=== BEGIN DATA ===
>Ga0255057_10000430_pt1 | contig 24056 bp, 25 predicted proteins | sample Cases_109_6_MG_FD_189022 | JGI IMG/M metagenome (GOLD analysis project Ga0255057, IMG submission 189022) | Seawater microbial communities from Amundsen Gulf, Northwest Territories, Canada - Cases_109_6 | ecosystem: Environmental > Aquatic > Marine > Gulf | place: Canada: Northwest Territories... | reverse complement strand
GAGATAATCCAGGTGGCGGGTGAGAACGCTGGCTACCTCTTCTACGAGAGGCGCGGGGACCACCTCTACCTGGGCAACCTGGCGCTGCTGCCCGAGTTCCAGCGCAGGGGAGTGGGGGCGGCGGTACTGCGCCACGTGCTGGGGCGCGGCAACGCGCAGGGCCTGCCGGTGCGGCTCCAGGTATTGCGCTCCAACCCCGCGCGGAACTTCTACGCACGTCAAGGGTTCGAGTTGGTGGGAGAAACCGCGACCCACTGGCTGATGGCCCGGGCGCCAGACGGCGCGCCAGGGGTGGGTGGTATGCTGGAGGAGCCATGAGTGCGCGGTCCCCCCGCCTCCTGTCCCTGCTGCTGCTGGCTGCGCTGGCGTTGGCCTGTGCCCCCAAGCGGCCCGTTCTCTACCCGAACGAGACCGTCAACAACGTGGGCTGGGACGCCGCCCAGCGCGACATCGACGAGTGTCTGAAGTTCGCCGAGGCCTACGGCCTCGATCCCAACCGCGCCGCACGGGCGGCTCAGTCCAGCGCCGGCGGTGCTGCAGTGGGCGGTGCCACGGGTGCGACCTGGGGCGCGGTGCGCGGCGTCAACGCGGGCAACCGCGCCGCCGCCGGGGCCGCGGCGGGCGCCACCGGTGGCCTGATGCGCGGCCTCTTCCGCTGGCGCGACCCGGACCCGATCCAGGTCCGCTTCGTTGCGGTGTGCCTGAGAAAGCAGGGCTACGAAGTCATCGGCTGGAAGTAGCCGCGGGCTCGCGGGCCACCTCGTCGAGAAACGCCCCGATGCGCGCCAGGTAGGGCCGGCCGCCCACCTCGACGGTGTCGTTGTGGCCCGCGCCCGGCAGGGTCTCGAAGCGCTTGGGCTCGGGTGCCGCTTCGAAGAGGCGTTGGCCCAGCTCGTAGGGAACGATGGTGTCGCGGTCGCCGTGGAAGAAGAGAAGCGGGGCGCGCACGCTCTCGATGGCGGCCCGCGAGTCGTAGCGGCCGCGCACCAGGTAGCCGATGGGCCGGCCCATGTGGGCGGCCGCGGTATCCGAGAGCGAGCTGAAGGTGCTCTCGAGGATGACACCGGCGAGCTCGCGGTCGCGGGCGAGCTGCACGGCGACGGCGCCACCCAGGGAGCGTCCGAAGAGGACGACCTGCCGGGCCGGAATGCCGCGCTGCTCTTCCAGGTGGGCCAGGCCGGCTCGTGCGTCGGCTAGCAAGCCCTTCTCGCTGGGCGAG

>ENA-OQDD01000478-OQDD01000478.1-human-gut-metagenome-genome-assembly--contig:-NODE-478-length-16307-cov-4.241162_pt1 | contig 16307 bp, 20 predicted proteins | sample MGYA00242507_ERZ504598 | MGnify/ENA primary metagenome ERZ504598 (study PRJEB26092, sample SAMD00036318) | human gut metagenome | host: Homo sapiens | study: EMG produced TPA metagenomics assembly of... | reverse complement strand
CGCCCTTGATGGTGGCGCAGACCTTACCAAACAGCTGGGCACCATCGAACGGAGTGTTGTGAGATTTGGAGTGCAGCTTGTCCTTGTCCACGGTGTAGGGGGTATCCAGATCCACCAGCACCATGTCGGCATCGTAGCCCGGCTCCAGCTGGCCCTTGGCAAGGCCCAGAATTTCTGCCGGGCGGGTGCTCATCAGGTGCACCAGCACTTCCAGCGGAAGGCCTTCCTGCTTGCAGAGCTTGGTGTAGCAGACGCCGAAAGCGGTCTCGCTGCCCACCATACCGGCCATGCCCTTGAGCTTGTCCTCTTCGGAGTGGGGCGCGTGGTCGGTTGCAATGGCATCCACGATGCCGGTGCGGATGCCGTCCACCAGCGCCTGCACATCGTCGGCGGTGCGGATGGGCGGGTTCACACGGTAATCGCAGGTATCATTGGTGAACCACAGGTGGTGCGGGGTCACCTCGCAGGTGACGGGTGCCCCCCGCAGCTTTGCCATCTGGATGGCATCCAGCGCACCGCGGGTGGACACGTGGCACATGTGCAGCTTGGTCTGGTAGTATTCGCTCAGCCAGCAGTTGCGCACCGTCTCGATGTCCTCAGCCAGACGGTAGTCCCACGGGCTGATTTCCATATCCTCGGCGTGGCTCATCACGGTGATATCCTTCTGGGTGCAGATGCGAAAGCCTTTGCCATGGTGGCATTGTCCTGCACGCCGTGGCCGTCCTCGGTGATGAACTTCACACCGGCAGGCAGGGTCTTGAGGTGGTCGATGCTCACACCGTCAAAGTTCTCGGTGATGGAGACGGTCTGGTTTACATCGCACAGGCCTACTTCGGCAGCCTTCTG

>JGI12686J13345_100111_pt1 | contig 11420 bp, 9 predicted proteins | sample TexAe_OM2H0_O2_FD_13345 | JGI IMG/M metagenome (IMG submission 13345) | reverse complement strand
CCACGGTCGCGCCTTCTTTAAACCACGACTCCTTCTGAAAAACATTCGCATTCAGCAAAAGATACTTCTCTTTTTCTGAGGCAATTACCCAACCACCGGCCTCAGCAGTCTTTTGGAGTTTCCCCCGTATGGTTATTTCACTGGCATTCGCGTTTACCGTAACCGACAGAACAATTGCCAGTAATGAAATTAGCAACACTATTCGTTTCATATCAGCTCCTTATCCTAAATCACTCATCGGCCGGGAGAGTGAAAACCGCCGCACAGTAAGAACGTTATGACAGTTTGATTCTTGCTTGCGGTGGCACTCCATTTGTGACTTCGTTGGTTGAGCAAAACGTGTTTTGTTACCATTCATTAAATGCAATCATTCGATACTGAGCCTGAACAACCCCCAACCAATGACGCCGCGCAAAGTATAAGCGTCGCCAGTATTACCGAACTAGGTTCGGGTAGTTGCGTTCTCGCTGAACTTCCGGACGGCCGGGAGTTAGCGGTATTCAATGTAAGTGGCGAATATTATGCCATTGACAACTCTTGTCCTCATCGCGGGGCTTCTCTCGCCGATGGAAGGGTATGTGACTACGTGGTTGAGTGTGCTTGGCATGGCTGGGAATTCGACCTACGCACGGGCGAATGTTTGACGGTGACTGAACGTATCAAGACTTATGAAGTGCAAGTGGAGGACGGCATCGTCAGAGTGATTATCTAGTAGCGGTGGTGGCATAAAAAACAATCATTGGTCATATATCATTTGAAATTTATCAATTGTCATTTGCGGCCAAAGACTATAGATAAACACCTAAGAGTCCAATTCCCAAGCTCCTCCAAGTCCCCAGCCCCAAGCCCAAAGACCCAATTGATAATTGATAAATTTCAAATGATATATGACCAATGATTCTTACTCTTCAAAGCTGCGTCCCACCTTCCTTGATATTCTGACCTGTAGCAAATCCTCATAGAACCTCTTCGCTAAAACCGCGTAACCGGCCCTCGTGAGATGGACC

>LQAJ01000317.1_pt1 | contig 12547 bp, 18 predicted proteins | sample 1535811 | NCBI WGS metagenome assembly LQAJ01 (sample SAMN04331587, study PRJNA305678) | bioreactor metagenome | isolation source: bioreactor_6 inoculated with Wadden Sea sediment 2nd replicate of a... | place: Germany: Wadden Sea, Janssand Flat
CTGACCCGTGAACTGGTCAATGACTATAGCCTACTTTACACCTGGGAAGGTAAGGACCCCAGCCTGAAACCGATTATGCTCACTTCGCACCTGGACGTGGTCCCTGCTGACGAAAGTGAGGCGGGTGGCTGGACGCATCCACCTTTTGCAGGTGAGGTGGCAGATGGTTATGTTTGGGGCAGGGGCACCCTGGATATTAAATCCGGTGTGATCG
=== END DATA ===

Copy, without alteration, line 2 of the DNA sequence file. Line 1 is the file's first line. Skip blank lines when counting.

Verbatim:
GAGATAATCCAGGTGGCGGGTGAGAACGCTGGCTACCTCTTCTACGAGAGGCGCGGGGACCACCTCTACCTGGGCAACCTGGCGCTGCTGCCCGAGTTCCAGCGCAGGGGAGTGGGGGCGGCGGTACTGCGCCACGTGCTGGGGCGCGGCAACGCGCAGGGCCTGCCGGTGCGGCTCCAGGTATTGCGCTCCAACCCCGCGCGGAACTTCTACGCACGTCAAGGGTTCGAGTTGGTGGGAGAAACCGCGACCCACTGGCTGATGGCCCGGGCGCCAGACGGCGCGCCAGGGGTGGGTGGTATGCTGGAGGAGCCATGAGTGCGCGGTCCCCCCGCCTCCTGTCCCTGCTGCTGCTGGCTGCGCTGGCGTTGGCCTGTGCCCCCAAGCGGCCCGTTCTCTACCCGAACGAGACCGTCAACAACGTGGGCTGGGACGCCGCCCAGCGCGACATCGACGAGTGTCTGAAGTTCGCCGAGGCCTACGGCCTCGATCCCAACCGCGCCGCACGGGCGGCTCAGTCCAGCGCCGGCGGTGCTGCAGTGGGCGGTGCCACGGGTGCGACCTGGGGCGCGGTGCGCGGCGTCAACGCGGGCAACCGCGCCGCCGCCGGGGCCGCGGCGGGCGCCACCGGTGGCCTGATGCGCGGCCTCTTCCGCTGGCGCGACCCGGACCCGATCCAGGTCCGCTTCGTTGCGGTGTGCCTGAGAAAGCAGGGCTACGAAGTCATCGGCTGGAAGTAGCCGCGGGCTCGCGGGCCACCTCGTCGAGAAACGCCCCGATGCGCGCCAGGTAGGGCCGGCCGCCCACCTCGACGGTGTCGTTGTGGCCCGCGCCCGGCAGGGTCTCGAAGCGCTTGGGCTCGGGTGCCGCTTCGAAGAGGCGTTGGCCCAGCTCGTAGGGAACGATGGTGTCGCGGTCGCCGTGGAAGAAGAGAAGCGGGGCGCGCACGCTCTCGATGGCGGCCCGCGAGTCGTAGCGGCCGCGCACCAGGTAGCCGATGGGCCGGCCCATGTGGGCGGCCGCGGTATCCGAGAGCGAGCTGAAGGTGCTCTCGAGGATGACACCGGCGAGCTCGCGGTCGCGGGCGAGCTGCACGGCGACGGCGCCACCCAGGGAGCGTCCGAAGAGGACGACCTGCCGGGCCGGAATGCCGCGCTGCTCTTCCAGGTGGGCCAGGCCGGCTCGTGCGTCGGCTAGCAAGCCCTTCTCGCTGGGCGAG